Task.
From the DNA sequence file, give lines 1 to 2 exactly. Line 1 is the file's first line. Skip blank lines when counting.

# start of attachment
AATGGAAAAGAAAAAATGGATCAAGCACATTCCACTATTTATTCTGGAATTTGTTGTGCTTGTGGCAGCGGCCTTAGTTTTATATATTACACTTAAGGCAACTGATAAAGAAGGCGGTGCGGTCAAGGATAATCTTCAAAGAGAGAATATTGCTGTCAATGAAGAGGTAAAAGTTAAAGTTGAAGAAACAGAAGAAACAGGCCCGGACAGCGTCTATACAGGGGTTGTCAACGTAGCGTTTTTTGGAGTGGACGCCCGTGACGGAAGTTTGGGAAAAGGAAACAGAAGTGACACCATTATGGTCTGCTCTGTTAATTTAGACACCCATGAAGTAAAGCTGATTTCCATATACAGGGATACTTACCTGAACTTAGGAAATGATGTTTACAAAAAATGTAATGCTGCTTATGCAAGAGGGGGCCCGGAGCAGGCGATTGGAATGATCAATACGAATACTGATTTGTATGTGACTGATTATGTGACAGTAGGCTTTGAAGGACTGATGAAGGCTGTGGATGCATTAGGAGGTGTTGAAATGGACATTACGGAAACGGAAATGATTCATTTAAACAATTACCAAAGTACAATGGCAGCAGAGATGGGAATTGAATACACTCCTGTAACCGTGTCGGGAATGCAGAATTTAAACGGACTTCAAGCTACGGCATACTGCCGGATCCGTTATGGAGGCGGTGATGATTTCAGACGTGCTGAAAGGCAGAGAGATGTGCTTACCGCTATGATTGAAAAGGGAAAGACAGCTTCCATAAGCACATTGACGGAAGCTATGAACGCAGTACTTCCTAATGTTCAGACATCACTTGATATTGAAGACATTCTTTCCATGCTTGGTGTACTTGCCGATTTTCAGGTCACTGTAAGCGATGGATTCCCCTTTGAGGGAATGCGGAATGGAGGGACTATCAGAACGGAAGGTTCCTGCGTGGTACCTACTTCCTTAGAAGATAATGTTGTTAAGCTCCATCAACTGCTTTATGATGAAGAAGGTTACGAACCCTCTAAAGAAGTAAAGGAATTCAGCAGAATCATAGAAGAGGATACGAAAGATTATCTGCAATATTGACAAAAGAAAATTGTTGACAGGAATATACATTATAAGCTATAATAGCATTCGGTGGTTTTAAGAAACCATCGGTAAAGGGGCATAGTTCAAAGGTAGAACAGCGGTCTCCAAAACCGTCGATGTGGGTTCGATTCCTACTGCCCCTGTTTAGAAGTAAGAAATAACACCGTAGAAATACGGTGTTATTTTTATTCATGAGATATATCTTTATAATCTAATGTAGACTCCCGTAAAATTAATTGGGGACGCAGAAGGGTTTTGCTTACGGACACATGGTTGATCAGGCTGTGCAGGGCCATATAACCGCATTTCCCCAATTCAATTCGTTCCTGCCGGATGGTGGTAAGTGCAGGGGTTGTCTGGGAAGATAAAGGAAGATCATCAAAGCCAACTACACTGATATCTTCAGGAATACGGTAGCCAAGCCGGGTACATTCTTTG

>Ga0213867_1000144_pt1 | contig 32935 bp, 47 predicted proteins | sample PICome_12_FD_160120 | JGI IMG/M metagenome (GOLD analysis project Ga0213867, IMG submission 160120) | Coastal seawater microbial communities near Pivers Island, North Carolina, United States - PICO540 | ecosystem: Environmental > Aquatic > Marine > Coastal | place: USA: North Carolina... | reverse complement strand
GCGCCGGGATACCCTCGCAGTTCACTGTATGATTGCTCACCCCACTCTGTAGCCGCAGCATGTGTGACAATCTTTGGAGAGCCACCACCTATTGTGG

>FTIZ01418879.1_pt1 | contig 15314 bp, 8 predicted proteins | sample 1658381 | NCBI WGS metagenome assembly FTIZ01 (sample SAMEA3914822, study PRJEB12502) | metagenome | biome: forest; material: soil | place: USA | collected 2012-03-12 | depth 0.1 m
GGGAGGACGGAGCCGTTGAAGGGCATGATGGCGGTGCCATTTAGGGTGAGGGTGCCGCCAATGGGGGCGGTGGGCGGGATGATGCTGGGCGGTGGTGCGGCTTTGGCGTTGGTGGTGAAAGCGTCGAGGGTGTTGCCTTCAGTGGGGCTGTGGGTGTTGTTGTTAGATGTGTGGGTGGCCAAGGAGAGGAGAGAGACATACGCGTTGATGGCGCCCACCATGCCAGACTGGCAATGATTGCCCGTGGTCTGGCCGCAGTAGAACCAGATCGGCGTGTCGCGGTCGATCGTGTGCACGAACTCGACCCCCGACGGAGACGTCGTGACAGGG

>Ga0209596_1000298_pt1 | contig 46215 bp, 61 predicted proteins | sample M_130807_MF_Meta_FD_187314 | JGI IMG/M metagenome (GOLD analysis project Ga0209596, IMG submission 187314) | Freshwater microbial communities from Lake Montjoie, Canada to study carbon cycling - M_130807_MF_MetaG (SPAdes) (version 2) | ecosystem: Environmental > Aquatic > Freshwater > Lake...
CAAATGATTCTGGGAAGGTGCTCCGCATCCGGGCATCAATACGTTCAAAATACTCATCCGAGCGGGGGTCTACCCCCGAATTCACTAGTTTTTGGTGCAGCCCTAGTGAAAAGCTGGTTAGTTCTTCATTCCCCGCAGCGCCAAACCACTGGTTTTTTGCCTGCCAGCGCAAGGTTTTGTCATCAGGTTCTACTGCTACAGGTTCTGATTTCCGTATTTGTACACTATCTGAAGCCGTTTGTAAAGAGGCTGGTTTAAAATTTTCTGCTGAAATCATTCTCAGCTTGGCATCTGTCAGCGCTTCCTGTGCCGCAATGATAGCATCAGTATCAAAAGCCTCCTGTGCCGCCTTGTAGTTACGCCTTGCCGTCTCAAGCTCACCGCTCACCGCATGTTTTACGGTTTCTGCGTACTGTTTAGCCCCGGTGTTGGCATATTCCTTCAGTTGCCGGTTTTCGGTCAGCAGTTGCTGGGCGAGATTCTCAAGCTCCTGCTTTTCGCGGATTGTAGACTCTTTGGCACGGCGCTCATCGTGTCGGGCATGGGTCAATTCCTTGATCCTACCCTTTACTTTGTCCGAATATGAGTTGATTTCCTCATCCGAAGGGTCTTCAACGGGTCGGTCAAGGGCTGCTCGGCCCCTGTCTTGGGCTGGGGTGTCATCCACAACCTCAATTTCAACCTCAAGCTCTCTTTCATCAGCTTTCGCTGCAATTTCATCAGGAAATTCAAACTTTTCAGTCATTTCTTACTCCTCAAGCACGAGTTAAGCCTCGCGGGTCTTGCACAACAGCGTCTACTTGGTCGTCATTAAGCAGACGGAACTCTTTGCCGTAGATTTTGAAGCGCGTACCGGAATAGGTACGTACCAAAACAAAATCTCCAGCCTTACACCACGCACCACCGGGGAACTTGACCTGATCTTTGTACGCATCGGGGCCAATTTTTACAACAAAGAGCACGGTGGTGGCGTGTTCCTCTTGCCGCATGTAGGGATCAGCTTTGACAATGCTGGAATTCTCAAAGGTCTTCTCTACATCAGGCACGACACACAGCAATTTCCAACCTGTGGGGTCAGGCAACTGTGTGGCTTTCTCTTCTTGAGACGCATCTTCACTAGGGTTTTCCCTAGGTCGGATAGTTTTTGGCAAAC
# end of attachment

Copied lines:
AATGGAAAAGAAAAAATGGATCAAGCACATTCCACTATTTATTCTGGAATTTGTTGTGCTTGTGGCAGCGGCCTTAGTTTTATATATTACACTTAAGGCAACTGATAAAGAAGGCGGTGCGGTCAAGGATAATCTTCAAAGAGAGAATATTGCTGTCAATGAAGAGGTAAAAGTTAAAGTTGAAGAAACAGAAGAAACAGGCCCGGACAGCGTCTATACAGGGGTTGTCAACGTAGCGTTTTTTGGAGTGGACGCCCGTGACGGAAGTTTGGGAAAAGGAAACAGAAGTGACACCATTATGGTCTGCTCTGTTAATTTAGACACCCATGAAGTAAAGCTGATTTCCATATACAGGGATACTTACCTGAACTTAGGAAATGATGTTTACAAAAAATGTAATGCTGCTTATGCAAGAGGGGGCCCGGAGCAGGCGATTGGAATGATCAATACGAATACTGATTTGTATGTGACTGATTATGTGACAGTAGGCTTTGAAGGACTGATGAAGGCTGTGGATGCATTAGGAGGTGTTGAAATGGACATTACGGAAACGGAAATGATTCATTTAAACAATTACCAAAGTACAATGGCAGCAGAGATGGGAATTGAATACACTCCTGTAACCGTGTCGGGAATGCAGAATTTAAACGGACTTCAAGCTACGGCATACTGCCGGATCCGTTATGGAGGCGGTGATGATTTCAGACGTGCTGAAAGGCAGAGAGATGTGCTTACCGCTATGATTGAAAAGGGAAAGACAGCTTCCATAAGCACATTGACGGAAGCTATGAACGCAGTACTTCCTAATGTTCAGACATCACTTGATATTGAAGACATTCTTTCCATGCTTGGTGTACTTGCCGATTTTCAGGTCACTGTAAGCGATGGATTCCCCTTTGAGGGAATGCGGAATGGAGGGACTATCAGAACGGAAGGTTCCTGCGTGGTACCTACTTCCTTAGAAGATAATGTTGTTAAGCTCCATCAACTGCTTTATGATGAAGAAGGTTACGAACCCTCTAAAGAAGTAAAGGAATTCAGCAGAATCATAGAAGAGGATACGAAAGATTATCTGCAATATTGACAAAAGAAAATTGTTGACAGGAATATACATTATAAGCTATAATAGCATTCGGTGGTTTTAAGAAACCATCGGTAAAGGGGCATAGTTCAAAGGTAGAACAGCGGTCTCCAAAACCGTCGATGTGGGTTCGATTCCTACTGCCCCTGTTTAGAAGTAAGAAATAACACCGTAGAAATACGGTGTTATTTTTATTCATGAGATATATCTTTATAATCTAATGTAGACTCCCGTAAAATTAATTGGGGACGCAGAAGGGTTTTGCTTACGGACACATGGTTGATCAGGCTGTGCAGGGCCATATAACCGCATTTCCCCAATTCAATTCGTTCCTGCCGGATGGTGGTAAGTGCAGGGGTTGTCTGGGAAGATAAAGGAAGATCATCAAAGCCAACTACACTGATATCTTCAGGAATACGGTAGCCAAGCCGGGTACATTCTTTG

>Ga0213867_1000144_pt1 | contig 32935 bp, 47 predicted proteins | sample PICome_12_FD_160120 | JGI IMG/M metagenome (GOLD analysis project Ga0213867, IMG submission 160120) | Coastal seawater microbial communities near Pivers Island, North Carolina, United States - PICO540 | ecosystem: Environmental > Aquatic > Marine > Coastal | place: USA: North Carolina... | reverse complement strand